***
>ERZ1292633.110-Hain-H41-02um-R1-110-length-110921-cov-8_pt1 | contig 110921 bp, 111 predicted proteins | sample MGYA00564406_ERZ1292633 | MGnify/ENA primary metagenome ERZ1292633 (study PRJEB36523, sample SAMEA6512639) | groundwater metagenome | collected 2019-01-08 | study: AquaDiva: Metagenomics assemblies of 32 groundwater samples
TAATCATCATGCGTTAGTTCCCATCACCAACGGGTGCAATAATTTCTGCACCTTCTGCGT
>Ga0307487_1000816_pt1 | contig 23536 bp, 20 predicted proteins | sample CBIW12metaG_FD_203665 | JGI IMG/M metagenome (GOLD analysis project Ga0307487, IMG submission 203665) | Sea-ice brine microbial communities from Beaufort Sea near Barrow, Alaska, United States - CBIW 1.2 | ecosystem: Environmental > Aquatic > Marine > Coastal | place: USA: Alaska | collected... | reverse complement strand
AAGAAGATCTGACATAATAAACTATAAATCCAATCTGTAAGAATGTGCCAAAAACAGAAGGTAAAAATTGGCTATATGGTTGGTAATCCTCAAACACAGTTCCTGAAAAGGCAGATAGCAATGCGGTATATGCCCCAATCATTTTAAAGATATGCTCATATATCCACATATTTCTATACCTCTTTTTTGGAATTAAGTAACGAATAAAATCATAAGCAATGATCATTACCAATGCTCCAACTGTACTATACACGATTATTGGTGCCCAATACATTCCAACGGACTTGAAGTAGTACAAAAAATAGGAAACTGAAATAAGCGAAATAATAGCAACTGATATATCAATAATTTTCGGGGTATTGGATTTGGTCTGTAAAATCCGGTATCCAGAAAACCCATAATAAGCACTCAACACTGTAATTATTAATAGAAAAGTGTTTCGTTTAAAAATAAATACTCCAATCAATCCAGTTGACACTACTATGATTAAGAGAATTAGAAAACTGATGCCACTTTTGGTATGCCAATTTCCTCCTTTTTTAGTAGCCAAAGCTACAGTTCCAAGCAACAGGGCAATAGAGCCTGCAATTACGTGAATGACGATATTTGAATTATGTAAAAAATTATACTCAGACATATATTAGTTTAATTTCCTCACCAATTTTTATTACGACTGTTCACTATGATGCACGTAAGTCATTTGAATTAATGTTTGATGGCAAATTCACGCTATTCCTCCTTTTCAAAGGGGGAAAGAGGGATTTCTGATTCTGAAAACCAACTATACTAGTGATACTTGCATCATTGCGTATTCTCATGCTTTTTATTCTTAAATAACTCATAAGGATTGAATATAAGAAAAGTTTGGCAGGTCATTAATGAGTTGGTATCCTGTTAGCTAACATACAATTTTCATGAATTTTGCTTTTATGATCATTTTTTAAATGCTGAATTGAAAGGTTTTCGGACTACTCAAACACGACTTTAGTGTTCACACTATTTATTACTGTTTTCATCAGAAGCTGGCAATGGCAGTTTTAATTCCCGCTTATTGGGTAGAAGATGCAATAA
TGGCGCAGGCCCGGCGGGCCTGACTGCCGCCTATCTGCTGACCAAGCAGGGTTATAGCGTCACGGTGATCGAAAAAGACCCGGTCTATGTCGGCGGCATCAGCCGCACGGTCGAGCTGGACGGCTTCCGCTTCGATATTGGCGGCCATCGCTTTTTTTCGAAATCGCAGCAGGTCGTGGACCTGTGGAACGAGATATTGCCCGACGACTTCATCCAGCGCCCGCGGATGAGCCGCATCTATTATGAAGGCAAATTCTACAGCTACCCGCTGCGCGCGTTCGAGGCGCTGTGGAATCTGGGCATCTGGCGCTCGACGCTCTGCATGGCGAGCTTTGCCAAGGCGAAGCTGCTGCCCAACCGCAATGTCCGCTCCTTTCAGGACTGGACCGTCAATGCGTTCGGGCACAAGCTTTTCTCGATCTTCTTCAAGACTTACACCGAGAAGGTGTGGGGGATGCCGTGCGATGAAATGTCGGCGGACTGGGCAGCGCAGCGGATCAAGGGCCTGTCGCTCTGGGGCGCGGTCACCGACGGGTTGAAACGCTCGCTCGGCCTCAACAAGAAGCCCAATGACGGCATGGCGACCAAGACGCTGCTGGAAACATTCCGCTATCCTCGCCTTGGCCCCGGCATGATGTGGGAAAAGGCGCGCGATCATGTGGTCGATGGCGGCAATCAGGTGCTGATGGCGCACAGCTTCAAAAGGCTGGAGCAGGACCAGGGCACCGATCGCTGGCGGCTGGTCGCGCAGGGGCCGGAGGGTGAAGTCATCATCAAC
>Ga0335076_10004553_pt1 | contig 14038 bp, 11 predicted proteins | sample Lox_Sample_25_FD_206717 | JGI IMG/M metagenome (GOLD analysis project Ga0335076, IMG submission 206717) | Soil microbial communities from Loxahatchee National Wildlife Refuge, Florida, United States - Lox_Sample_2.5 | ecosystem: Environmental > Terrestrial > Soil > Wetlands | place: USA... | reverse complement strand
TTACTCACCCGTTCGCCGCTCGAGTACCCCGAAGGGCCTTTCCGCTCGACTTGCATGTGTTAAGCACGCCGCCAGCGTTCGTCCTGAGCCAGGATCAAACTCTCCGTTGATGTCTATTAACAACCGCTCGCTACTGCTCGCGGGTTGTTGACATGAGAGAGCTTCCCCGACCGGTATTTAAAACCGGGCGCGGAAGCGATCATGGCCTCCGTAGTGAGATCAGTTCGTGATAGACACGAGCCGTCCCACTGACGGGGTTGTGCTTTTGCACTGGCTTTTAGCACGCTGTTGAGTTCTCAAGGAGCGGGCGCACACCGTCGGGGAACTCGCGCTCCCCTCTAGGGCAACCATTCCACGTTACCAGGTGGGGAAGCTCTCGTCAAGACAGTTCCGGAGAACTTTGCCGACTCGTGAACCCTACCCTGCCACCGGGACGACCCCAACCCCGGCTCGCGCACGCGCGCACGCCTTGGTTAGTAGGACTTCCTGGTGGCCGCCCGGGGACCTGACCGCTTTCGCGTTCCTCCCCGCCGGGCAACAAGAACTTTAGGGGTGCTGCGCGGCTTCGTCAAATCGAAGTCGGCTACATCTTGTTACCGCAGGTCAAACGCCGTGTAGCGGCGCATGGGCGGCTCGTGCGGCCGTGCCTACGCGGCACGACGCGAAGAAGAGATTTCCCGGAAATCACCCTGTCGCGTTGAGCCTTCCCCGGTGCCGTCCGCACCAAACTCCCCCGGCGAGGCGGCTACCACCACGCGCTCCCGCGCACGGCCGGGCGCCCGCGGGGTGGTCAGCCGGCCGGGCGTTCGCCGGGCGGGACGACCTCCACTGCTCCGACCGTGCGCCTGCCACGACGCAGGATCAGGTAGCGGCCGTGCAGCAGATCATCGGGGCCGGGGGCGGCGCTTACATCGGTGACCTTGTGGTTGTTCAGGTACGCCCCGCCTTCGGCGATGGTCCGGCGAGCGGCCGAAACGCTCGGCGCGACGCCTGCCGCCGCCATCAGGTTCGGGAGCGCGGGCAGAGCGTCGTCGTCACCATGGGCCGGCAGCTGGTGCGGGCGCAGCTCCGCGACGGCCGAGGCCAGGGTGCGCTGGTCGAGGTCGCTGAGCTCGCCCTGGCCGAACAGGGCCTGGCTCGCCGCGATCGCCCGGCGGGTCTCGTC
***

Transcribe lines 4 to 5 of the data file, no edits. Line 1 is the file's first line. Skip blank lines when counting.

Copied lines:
AAGAAGATCTGACATAATAAACTATAAATCCAATCTGTAAGAATGTGCCAAAAACAGAAGGTAAAAATTGGCTATATGGTTGGTAATCCTCAAACACAGTTCCTGAAAAGGCAGATAGCAATGCGGTATATGCCCCAATCATTTTAAAGATATGCTCATATATCCACATATTTCTATACCTCTTTTTTGGAATTAAGTAACGAATAAAATCATAAGCAATGATCATTACCAATGCTCCAACTGTACTATACACGATTATTGGTGCCCAATACATTCCAACGGACTTGAAGTAGTACAAAAAATAGGAAACTGAAATAAGCGAAATAATAGCAACTGATATATCAATAATTTTCGGGGTATTGGATTTGGTCTGTAAAATCCGGTATCCAGAAAACCCATAATAAGCACTCAACACTGTAATTATTAATAGAAAAGTGTTTCGTTTAAAAATAAATACTCCAATCAATCCAGTTGACACTACTATGATTAAGAGAATTAGAAAACTGATGCCACTTTTGGTATGCCAATTTCCTCCTTTTTTAGTAGCCAAAGCTACAGTTCCAAGCAACAGGGCAATAGAGCCTGCAATTACGTGAATGACGATATTTGAATTATGTAAAAAATTATACTCAGACATATATTAGTTTAATTTCCTCACCAATTTTTATTACGACTGTTCACTATGATGCACGTAAGTCATTTGAATTAATGTTTGATGGCAAATTCACGCTATTCCTCCTTTTCAAAGGGGGAAAGAGGGATTTCTGATTCTGAAAACCAACTATACTAGTGATACTTGCATCATTGCGTATTCTCATGCTTTTTATTCTTAAATAACTCATAAGGATTGAATATAAGAAAAGTTTGGCAGGTCATTAATGAGTTGGTATCCTGTTAGCTAACATACAATTTTCATGAATTTTGCTTTTATGATCATTTTTTAAATGCTGAATTGAAAGGTTTTCGGACTACTCAAACACGACTTTAGTGTTCACACTATTTATTACTGTTTTCATCAGAAGCTGGCAATGGCAGTTTTAATTCCCGCTTATTGGGTAGAAGATGCAATAA
TGGCGCAGGCCCGGCGGGCCTGACTGCCGCCTATCTGCTGACCAAGCAGGGTTATAGCGTCACGGTGATCGAAAAAGACCCGGTCTATGTCGGCGGCATCAGCCGCACGGTCGAGCTGGACGGCTTCCGCTTCGATATTGGCGGCCATCGCTTTTTTTCGAAATCGCAGCAGGTCGTGGACCTGTGGAACGAGATATTGCCCGACGACTTCATCCAGCGCCCGCGGATGAGCCGCATCTATTATGAAGGCAAATTCTACAGCTACCCGCTGCGCGCGTTCGAGGCGCTGTGGAATCTGGGCATCTGGCGCTCGACGCTCTGCATGGCGAGCTTTGCCAAGGCGAAGCTGCTGCCCAACCGCAATGTCCGCTCCTTTCAGGACTGGACCGTCAATGCGTTCGGGCACAAGCTTTTCTCGATCTTCTTCAAGACTTACACCGAGAAGGTGTGGGGGATGCCGTGCGATGAAATGTCGGCGGACTGGGCAGCGCAGCGGATCAAGGGCCTGTCGCTCTGGGGCGCGGTCACCGACGGGTTGAAACGCTCGCTCGGCCTCAACAAGAAGCCCAATGACGGCATGGCGACCAAGACGCTGCTGGAAACATTCCGCTATCCTCGCCTTGGCCCCGGCATGATGTGGGAAAAGGCGCGCGATCATGTGGTCGATGGCGGCAATCAGGTGCTGATGGCGCACAGCTTCAAAAGGCTGGAGCAGGACCAGGGCACCGATCGCTGGCGGCTGGTCGCGCAGGGGCCGGAGGGTGAAGTCATCATCAAC